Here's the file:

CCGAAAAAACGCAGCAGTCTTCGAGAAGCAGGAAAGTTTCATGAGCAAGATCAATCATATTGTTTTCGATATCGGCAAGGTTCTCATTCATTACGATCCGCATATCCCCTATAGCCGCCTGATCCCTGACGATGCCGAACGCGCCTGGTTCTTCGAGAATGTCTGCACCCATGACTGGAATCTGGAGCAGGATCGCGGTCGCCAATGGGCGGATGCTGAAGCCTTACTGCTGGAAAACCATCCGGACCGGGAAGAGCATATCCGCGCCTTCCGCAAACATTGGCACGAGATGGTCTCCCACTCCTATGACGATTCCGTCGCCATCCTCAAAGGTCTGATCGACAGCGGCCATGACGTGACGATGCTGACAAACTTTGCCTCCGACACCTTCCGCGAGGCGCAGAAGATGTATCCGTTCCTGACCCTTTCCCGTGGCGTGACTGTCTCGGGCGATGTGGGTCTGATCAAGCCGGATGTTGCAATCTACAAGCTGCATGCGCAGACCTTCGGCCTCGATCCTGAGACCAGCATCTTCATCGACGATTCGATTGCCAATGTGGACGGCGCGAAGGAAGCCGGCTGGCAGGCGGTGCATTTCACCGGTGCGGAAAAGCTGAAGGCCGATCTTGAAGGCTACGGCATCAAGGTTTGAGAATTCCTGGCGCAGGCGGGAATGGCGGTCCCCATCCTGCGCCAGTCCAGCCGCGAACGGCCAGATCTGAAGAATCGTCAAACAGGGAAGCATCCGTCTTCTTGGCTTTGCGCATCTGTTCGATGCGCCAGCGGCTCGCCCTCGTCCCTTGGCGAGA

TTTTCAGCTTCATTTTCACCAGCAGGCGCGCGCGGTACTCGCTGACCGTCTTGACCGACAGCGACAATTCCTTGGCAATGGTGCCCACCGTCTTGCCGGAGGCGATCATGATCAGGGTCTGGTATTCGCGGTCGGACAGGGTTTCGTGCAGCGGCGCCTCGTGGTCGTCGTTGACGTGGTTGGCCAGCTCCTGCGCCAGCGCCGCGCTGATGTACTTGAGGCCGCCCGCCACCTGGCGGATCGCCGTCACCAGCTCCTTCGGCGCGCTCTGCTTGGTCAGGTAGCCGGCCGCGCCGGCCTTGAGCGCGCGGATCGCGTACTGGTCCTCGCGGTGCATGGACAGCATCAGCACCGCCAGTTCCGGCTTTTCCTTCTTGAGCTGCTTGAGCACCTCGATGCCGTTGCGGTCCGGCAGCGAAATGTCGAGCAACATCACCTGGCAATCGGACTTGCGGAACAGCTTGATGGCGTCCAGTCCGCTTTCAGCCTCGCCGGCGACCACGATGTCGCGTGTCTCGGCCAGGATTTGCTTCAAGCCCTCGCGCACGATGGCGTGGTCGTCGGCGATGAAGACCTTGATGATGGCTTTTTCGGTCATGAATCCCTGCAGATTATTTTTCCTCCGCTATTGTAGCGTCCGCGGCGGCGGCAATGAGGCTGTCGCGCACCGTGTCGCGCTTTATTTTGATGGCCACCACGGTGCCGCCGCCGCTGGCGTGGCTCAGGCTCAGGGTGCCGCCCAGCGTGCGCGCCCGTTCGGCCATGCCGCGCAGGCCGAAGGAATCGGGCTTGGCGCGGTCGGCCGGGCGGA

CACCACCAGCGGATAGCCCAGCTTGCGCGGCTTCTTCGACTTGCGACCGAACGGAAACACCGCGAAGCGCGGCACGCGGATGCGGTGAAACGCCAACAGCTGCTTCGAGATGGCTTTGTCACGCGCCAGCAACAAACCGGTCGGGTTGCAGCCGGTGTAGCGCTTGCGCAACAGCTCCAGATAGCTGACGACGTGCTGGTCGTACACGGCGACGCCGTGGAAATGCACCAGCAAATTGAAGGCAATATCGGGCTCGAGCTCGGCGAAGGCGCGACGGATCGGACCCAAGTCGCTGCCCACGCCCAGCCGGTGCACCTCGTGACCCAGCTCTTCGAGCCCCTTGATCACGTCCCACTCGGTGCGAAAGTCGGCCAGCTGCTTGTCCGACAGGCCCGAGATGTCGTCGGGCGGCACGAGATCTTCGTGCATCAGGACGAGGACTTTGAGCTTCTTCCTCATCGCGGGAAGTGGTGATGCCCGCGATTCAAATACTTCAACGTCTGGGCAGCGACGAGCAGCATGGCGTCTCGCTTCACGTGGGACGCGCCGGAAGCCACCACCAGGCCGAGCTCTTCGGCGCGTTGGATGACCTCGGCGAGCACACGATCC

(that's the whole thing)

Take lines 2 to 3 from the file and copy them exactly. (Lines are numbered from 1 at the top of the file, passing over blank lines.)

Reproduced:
TTTTCAGCTTCATTTTCACCAGCAGGCGCGCGCGGTACTCGCTGACCGTCTTGACCGACAGCGACAATTCCTTGGCAATGGTGCCCACCGTCTTGCCGGAGGCGATCATGATCAGGGTCTGGTATTCGCGGTCGGACAGGGTTTCGTGCAGCGGCGCCTCGTGGTCGTCGTTGACGTGGTTGGCCAGCTCCTGCGCCAGCGCCGCGCTGATGTACTTGAGGCCGCCCGCCACCTGGCGGATCGCCGTCACCAGCTCCTTCGGCGCGCTCTGCTTGGTCAGGTAGCCGGCCGCGCCGGCCTTGAGCGCGCGGATCGCGTACTGGTCCTCGCGGTGCATGGACAGCATCAGCACCGCCAGTTCCGGCTTTTCCTTCTTGAGCTGCTTGAGCACCTCGATGCCGTTGCGGTCCGGCAGCGAAATGTCGAGCAACATCACCTGGCAATCGGACTTGCGGAACAGCTTGATGGCGTCCAGTCCGCTTTCAGCCTCGCCGGCGACCACGATGTCGCGTGTCTCGGCCAGGATTTGCTTCAAGCCCTCGCGCACGATGGCGTGGTCGTCGGCGATGAAGACCTTGATGATGGCTTTTTCGGTCATGAATCCCTGCAGATTATTTTTCCTCCGCTATTGTAGCGTCCGCGGCGGCGGCAATGAGGCTGTCGCGCACCGTGTCGCGCTTTATTTTGATGGCCACCACGGTGCCGCCGCCGCTGGCGTGGCTCAGGCTCAGGGTGCCGCCCAGCGTGCGCGCCCGTTCGGCCATGCCGCGCAGGCCGAAGGAATCGGGCTTGGCGCGGTCGGCCGGGCGGA

CACCACCAGCGGATAGCCCAGCTTGCGCGGCTTCTTCGACTTGCGACCGAACGGAAACACCGCGAAGCGCGGCACGCGGATGCGGTGAAACGCCAACAGCTGCTTCGAGATGGCTTTGTCACGCGCCAGCAACAAACCGGTCGGGTTGCAGCCGGTGTAGCGCTTGCGCAACAGCTCCAGATAGCTGACGACGTGCTGGTCGTACACGGCGACGCCGTGGAAATGCACCAGCAAATTGAAGGCAATATCGGGCTCGAGCTCGGCGAAGGCGCGACGGATCGGACCCAAGTCGCTGCCCACGCCCAGCCGGTGCACCTCGTGACCCAGCTCTTCGAGCCCCTTGATCACGTCCCACTCGGTGCGAAAGTCGGCCAGCTGCTTGTCCGACAGGCCCGAGATGTCGTCGGGCGGCACGAGATCTTCGTGCATCAGGACGAGGACTTTGAGCTTCTTCCTCATCGCGGGAAGTGGTGATGCCCGCGATTCAAATACTTCAACGTCTGGGCAGCGACGAGCAGCATGGCGTCTCGCTTCACGTGGGACGCGCCGGAAGCCACCACCAGGCCGAGCTCTTCGGCGCGTTGGATGACCTCGGCGAGCACACGATCC